On Monday, the annual United States Trafficking in Persons (TIP) report was published. The report makes important findings and recommendations on UK efforts to address trafficking for labour exploitation. It not only observes limitations in the UK’s approach to reducing demand for forced labour but critically, notes the reductions in funding to the Gangmasters Licensing Authority (GLA) and recommends expansion of the GLA’s remit and resources. FLEX contributed to the 2015 TIP report and highlighted our concerns about the impact of diminishing labour inspection on labour rights in the UK, and is pleased to see this issue receiving some much-needed attention.
The report also raises concerns about the risk of re-trafficking in the UK due to the limited 45-day reflection period during which trafficked persons are offered support and assistance. It recommends the UK consider extending this 45-day period, which would enable proper recovery for trafficked persons. The limited funding for services provided to trafficked persons is also highlighted, and the report recommends that the UK increase such funding. This would allow more tailored support provision that would enable service providers to respond to the diverse needs of trafficked persons.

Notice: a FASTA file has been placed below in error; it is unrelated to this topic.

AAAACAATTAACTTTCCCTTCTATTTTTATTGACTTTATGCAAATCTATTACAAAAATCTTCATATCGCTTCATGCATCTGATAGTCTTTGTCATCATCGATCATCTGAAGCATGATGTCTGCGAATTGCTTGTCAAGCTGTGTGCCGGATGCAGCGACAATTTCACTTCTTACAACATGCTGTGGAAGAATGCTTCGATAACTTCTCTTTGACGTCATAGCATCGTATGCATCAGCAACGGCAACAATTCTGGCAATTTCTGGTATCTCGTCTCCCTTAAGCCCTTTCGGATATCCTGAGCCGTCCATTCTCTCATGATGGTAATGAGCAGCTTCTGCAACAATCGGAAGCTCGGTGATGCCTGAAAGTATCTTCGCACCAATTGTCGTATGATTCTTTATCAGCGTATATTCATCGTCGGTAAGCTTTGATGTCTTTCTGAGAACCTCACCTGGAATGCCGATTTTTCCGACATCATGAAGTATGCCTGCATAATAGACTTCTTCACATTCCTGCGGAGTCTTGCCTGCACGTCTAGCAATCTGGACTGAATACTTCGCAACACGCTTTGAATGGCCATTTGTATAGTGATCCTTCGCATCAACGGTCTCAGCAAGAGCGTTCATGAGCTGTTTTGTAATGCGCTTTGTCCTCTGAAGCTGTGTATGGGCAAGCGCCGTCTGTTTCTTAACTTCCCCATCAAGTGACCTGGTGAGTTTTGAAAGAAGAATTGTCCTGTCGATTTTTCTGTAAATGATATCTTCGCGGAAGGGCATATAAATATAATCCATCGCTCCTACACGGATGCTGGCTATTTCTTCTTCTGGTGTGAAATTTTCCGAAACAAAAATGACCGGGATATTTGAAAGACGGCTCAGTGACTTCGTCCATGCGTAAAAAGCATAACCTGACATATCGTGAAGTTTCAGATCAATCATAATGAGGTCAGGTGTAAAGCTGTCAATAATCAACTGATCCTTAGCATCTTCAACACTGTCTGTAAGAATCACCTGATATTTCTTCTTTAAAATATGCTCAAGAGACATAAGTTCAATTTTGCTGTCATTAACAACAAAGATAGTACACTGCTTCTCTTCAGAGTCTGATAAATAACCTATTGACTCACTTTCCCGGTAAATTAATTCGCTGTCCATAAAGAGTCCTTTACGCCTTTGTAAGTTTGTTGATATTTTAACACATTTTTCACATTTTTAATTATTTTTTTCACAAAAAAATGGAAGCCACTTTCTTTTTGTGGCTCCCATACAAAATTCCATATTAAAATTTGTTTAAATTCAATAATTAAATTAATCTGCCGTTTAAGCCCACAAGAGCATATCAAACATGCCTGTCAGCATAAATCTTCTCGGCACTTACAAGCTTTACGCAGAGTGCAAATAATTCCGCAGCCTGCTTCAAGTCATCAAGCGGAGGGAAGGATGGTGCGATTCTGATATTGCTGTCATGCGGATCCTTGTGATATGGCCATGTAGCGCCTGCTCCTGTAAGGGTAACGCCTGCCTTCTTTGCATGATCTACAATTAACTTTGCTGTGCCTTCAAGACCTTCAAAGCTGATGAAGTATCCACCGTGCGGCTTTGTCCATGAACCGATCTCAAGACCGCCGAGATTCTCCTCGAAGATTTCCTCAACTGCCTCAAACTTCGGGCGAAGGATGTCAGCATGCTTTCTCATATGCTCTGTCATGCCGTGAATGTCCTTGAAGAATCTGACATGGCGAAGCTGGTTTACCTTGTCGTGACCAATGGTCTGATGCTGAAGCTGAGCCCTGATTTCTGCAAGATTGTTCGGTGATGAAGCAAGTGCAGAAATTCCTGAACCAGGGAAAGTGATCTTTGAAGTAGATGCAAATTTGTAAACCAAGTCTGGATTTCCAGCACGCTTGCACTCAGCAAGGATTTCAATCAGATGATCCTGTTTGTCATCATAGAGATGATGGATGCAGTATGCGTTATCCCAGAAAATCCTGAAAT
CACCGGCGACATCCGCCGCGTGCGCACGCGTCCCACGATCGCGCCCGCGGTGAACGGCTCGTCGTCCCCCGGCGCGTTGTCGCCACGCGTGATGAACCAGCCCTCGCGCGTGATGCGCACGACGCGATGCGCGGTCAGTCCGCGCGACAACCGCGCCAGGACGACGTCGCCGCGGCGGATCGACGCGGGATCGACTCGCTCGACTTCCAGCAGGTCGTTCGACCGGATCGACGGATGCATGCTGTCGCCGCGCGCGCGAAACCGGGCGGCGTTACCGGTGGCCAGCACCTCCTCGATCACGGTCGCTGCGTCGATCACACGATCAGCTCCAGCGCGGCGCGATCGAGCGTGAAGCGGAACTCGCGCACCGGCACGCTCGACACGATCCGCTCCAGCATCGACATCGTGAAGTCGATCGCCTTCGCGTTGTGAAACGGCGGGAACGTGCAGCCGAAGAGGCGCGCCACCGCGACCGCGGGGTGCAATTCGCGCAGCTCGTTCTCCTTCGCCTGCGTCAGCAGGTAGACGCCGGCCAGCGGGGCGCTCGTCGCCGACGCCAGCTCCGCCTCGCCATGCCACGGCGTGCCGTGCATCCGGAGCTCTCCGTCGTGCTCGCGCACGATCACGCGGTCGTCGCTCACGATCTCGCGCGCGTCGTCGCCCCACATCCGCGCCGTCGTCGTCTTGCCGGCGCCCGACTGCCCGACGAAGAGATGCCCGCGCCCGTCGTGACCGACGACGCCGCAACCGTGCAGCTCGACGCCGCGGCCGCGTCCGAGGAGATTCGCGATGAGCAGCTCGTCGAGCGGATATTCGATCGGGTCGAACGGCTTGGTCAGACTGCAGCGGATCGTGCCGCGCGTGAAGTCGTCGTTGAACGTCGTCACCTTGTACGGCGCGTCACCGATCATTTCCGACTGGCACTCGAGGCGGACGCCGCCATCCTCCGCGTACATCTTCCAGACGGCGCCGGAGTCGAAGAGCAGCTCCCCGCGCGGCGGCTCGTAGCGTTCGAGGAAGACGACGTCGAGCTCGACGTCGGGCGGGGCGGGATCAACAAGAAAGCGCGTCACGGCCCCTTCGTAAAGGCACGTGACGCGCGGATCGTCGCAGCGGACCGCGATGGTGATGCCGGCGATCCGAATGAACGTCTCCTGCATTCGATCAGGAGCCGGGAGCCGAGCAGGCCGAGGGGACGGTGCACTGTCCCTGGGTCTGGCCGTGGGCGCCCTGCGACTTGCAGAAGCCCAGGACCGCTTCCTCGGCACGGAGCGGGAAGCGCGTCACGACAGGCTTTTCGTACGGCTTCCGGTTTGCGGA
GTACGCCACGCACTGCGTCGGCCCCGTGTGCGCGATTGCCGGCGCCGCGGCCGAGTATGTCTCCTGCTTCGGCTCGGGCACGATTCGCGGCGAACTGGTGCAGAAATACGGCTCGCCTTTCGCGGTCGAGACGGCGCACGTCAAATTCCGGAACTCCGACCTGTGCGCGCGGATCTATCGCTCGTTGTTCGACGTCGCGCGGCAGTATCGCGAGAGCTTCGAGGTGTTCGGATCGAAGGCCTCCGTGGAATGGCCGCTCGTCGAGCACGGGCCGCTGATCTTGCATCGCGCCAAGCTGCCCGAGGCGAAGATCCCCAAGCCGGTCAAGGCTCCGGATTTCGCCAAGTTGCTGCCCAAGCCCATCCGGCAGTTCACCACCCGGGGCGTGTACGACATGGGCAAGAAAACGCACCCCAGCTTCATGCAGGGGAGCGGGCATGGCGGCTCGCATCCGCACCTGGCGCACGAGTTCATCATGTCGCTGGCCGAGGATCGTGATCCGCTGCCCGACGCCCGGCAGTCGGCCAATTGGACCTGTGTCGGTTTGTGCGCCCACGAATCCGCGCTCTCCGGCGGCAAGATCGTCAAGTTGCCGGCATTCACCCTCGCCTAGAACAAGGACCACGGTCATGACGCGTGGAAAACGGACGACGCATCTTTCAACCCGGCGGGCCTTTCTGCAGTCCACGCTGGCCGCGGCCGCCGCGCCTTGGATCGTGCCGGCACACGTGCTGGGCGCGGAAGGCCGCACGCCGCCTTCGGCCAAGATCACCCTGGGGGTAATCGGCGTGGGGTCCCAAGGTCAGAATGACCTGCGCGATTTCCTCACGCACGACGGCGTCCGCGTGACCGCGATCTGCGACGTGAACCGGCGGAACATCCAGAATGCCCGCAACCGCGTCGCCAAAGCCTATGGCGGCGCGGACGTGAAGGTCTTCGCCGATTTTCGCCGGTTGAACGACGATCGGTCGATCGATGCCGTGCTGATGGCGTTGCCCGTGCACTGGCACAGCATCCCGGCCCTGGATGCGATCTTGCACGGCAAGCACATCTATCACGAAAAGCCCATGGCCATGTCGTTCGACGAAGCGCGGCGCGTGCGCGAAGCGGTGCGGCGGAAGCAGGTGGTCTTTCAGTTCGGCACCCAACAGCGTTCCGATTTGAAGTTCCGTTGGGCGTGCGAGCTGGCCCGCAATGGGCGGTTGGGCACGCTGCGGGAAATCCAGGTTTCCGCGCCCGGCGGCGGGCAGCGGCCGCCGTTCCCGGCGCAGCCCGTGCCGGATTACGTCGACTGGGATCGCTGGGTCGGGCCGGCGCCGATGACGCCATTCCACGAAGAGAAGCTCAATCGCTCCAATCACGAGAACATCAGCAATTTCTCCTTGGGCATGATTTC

Finally, the report observes that the way in which domestic workers are tied by their visa to their employers leaving them vulnerable to abuse, and calls for review of the unjust overseas domestic worker visa system. In the UK the charity Kalayaan has been a strong advocate for the abolition of the tied domestic worker visa, yet the UK government has rejected the suggestion that bonded visas lead to exploitation and has retained the current system. FLEX has previously highlighted these issues in its working paper on Preventing Trafficking for Labour Exploitation, and strongly supports Kalayaan’s efforts to enable domestic workers to change employers and to access their employment rights.
The TIP report produces country narratives reviewing efforts to combat trafficking across the ‘three P’s’: prevention, protection and prosecution. The report is the subject of much controversy for its tier ranking system (ranging from best, Tier 1, to worst, Tier 3) that is often thought to be tied more to diplomatic interests than data on trafficking responses. This year was no exception and the US Department of State has been criticised for upgrading Cuba and Malaysia from ‘tier 3’ to ‘tier 2 watch list’. Despite the gaps noted above, the United Kingdom has retained its Tier 1 ranking.